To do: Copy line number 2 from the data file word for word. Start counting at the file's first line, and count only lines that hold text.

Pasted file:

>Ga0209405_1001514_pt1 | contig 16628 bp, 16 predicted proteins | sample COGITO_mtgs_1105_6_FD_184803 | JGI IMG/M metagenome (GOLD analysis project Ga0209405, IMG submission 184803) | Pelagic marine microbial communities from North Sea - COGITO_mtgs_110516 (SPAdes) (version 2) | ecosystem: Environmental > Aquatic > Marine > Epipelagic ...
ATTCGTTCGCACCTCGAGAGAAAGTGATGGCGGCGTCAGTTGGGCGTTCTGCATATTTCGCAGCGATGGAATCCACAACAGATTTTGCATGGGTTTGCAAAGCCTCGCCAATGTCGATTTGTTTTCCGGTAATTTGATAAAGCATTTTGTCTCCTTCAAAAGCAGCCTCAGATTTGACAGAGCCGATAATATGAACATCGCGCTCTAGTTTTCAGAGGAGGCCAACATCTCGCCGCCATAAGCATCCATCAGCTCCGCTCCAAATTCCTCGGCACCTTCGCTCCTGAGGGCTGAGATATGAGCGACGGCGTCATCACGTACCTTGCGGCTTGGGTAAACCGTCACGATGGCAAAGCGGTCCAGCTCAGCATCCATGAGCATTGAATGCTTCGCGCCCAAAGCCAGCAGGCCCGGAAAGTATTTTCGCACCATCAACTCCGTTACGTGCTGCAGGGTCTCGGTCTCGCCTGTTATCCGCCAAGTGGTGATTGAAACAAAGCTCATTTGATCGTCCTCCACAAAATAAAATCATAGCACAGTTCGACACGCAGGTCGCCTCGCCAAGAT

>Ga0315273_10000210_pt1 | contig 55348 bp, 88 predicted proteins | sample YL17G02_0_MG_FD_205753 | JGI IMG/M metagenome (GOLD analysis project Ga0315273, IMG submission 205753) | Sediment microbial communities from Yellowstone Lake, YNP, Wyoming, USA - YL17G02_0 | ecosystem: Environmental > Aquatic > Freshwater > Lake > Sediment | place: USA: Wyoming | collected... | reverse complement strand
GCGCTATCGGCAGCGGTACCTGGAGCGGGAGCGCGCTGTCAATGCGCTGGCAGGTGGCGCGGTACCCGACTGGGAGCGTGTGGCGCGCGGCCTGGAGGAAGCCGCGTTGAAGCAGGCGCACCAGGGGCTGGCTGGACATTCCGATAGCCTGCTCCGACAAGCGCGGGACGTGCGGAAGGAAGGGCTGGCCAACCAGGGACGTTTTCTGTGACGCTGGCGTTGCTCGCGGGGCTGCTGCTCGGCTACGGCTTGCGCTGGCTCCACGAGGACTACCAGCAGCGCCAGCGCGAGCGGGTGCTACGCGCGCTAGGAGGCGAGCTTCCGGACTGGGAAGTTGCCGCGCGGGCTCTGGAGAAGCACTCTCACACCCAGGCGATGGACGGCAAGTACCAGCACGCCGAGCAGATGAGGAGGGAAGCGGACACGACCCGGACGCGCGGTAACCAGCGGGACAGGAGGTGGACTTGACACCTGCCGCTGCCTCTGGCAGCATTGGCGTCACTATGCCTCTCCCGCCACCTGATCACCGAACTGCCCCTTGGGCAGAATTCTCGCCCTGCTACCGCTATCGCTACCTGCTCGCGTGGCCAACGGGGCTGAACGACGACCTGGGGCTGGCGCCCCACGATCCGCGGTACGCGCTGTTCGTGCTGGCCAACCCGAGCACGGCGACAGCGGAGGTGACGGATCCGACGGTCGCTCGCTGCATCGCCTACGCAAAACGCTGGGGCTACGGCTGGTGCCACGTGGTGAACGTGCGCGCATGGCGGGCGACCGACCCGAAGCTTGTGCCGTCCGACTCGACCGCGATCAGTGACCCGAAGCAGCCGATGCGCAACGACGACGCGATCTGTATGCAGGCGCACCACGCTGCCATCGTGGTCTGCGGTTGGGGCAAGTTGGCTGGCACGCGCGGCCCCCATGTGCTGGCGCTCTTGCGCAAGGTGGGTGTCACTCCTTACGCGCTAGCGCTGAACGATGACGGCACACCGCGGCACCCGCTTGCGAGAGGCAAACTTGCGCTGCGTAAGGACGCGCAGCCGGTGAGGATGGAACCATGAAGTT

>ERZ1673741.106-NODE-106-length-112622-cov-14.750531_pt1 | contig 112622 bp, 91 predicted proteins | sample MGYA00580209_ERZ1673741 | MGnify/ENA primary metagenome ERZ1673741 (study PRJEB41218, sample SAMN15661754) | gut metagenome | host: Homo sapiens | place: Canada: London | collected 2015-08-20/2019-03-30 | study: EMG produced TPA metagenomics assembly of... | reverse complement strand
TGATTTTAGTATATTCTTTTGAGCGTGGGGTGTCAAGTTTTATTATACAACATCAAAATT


ATTCGTTCGCACCTCGAGAGAAAGTGATGGCGGCGTCAGTTGGGCGTTCTGCATATTTCGCAGCGATGGAATCCACAACAGATTTTGCATGGGTTTGCAAAGCCTCGCCAATGTCGATTTGTTTTCCGGTAATTTGATAAAGCATTTTGTCTCCTTCAAAAGCAGCCTCAGATTTGACAGAGCCGATAATATGAACATCGCGCTCTAGTTTTCAGAGGAGGCCAACATCTCGCCGCCATAAGCATCCATCAGCTCCGCTCCAAATTCCTCGGCACCTTCGCTCCTGAGGGCTGAGATATGAGCGACGGCGTCATCACGTACCTTGCGGCTTGGGTAAACCGTCACGATGGCAAAGCGGTCCAGCTCAGCATCCATGAGCATTGAATGCTTCGCGCCCAAAGCCAGCAGGCCCGGAAAGTATTTTCGCACCATCAACTCCGTTACGTGCTGCAGGGTCTCGGTCTCGCCTGTTATCCGCCAAGTGGTGATTGAAACAAAGCTCATTTGATCGTCCTCCACAAAATAAAATCATAGCACAGTTCGACACGCAGGTCGCCTCGCCAAGAT